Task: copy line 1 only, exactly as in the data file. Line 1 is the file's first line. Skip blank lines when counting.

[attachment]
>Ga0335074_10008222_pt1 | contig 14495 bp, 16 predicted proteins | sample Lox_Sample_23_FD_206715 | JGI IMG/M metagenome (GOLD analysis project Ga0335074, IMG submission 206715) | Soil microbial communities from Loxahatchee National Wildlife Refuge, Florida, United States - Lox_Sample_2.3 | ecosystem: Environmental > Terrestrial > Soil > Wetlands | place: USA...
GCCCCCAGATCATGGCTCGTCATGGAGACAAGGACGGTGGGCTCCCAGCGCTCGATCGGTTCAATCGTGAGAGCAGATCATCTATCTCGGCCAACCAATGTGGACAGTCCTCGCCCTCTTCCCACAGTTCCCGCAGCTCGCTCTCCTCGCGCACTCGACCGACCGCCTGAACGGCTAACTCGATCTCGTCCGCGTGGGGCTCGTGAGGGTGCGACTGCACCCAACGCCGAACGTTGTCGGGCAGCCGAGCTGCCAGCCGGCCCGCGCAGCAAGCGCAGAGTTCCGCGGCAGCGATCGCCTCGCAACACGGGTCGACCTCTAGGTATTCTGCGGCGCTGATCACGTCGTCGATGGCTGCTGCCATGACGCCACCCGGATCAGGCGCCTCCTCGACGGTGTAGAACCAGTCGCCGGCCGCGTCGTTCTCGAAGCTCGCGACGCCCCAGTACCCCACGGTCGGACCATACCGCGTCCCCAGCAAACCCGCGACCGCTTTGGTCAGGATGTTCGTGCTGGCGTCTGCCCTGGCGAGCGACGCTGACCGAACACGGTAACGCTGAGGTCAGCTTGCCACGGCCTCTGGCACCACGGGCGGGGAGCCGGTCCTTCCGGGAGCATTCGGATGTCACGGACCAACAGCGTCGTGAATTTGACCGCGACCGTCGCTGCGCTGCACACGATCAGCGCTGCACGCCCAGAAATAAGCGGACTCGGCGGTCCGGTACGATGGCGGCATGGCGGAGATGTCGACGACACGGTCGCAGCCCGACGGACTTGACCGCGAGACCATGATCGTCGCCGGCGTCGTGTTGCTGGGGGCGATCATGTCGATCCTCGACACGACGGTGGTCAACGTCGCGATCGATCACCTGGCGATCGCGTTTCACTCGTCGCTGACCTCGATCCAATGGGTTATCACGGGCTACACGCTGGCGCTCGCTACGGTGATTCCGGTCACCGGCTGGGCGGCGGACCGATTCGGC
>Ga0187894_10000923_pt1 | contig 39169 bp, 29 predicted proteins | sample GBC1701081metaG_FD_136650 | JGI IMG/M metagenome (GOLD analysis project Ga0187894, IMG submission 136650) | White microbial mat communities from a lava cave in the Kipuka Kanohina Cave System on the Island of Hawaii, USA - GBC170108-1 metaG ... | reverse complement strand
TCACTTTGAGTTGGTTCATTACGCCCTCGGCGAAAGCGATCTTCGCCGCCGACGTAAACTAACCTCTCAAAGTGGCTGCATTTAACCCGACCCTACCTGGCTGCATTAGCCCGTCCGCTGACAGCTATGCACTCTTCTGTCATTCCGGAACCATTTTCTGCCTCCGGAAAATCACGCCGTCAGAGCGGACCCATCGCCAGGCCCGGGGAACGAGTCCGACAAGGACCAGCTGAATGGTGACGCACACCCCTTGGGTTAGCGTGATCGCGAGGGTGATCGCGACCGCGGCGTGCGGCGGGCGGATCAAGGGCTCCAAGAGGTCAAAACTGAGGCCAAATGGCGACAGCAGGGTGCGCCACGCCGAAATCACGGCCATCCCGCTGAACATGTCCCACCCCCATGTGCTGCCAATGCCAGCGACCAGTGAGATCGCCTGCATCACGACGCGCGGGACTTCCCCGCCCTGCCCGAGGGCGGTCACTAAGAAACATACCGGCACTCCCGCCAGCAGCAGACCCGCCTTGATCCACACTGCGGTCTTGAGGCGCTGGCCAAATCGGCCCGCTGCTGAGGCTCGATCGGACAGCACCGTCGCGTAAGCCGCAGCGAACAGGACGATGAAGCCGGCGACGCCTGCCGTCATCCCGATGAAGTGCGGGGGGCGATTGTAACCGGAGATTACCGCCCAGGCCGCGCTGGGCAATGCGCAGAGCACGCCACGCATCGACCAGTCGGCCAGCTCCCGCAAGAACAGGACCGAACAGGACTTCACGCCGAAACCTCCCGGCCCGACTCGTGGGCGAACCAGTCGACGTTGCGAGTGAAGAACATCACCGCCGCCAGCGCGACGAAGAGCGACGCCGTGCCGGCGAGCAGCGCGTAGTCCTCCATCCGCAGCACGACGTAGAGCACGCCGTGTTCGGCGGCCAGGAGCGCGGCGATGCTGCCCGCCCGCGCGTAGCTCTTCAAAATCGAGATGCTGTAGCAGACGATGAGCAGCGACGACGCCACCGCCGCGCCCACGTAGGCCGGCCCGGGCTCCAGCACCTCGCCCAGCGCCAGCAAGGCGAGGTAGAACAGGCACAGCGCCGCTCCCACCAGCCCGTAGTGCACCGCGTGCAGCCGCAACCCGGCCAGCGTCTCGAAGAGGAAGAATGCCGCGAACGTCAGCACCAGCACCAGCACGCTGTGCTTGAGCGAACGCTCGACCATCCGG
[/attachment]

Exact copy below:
>Ga0335074_10008222_pt1 | contig 14495 bp, 16 predicted proteins | sample Lox_Sample_23_FD_206715 | JGI IMG/M metagenome (GOLD analysis project Ga0335074, IMG submission 206715) | Soil microbial communities from Loxahatchee National Wildlife Refuge, Florida, United States - Lox_Sample_2.3 | ecosystem: Environmental > Terrestrial > Soil > Wetlands | place: USA...